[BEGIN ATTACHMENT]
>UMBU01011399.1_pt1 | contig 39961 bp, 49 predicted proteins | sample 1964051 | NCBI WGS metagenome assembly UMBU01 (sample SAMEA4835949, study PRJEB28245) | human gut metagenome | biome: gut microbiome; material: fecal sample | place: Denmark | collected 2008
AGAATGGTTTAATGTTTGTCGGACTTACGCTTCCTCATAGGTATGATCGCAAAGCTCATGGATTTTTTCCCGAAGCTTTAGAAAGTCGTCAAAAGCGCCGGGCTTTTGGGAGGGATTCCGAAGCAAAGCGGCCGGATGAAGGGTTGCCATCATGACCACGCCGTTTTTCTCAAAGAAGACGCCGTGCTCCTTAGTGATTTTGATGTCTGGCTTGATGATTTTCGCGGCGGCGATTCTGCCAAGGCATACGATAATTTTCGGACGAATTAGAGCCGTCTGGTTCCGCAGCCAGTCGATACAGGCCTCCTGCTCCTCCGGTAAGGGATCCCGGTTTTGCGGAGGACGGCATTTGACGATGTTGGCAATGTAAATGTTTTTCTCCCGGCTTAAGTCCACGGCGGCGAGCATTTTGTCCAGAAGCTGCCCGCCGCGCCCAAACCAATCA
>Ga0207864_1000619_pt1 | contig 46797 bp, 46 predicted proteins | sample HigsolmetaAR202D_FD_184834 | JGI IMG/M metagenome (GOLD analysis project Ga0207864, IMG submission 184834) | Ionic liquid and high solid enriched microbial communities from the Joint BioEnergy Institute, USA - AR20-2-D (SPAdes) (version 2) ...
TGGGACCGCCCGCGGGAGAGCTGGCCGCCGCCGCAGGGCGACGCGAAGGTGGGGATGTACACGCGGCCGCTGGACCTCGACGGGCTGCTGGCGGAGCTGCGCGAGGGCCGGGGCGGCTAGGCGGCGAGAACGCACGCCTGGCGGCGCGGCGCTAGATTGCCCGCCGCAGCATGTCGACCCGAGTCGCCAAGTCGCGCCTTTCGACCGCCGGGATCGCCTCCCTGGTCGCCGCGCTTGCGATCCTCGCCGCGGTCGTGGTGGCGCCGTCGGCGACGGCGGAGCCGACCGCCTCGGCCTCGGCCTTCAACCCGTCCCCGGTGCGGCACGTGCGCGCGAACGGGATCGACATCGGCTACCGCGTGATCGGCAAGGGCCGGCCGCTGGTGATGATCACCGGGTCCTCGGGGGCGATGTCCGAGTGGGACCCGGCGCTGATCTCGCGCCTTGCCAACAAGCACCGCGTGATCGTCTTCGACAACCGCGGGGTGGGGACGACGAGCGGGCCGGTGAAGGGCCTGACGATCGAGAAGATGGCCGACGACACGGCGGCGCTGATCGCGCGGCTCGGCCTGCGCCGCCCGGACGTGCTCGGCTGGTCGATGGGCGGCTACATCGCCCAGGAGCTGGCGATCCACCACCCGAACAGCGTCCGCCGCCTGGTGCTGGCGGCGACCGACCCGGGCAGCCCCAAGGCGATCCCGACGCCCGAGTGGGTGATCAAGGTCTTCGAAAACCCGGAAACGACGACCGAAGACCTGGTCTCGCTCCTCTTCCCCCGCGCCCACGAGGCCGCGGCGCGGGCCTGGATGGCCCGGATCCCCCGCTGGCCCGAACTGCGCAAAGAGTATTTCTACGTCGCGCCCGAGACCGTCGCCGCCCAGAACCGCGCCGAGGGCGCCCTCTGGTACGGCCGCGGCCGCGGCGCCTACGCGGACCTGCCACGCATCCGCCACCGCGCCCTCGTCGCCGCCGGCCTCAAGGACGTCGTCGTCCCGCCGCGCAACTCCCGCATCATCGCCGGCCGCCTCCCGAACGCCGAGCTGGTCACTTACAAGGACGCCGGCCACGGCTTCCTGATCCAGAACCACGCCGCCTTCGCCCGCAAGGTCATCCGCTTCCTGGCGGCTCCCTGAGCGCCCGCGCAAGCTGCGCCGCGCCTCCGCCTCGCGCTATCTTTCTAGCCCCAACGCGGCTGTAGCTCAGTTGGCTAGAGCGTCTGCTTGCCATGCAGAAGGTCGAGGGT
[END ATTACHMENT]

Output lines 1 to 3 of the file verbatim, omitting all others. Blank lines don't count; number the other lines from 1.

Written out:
>UMBU01011399.1_pt1 | contig 39961 bp, 49 predicted proteins | sample 1964051 | NCBI WGS metagenome assembly UMBU01 (sample SAMEA4835949, study PRJEB28245) | human gut metagenome | biome: gut microbiome; material: fecal sample | place: Denmark | collected 2008
AGAATGGTTTAATGTTTGTCGGACTTACGCTTCCTCATAGGTATGATCGCAAAGCTCATGGATTTTTTCCCGAAGCTTTAGAAAGTCGTCAAAAGCGCCGGGCTTTTGGGAGGGATTCCGAAGCAAAGCGGCCGGATGAAGGGTTGCCATCATGACCACGCCGTTTTTCTCAAAGAAGACGCCGTGCTCCTTAGTGATTTTGATGTCTGGCTTGATGATTTTCGCGGCGGCGATTCTGCCAAGGCATACGATAATTTTCGGACGAATTAGAGCCGTCTGGTTCCGCAGCCAGTCGATACAGGCCTCCTGCTCCTCCGGTAAGGGATCCCGGTTTTGCGGAGGACGGCATTTGACGATGTTGGCAATGTAAATGTTTTTCTCCCGGCTTAAGTCCACGGCGGCGAGCATTTTGTCCAGAAGCTGCCCGCCGCGCCCAAACCAATCA
>Ga0207864_1000619_pt1 | contig 46797 bp, 46 predicted proteins | sample HigsolmetaAR202D_FD_184834 | JGI IMG/M metagenome (GOLD analysis project Ga0207864, IMG submission 184834) | Ionic liquid and high solid enriched microbial communities from the Joint BioEnergy Institute, USA - AR20-2-D (SPAdes) (version 2) ...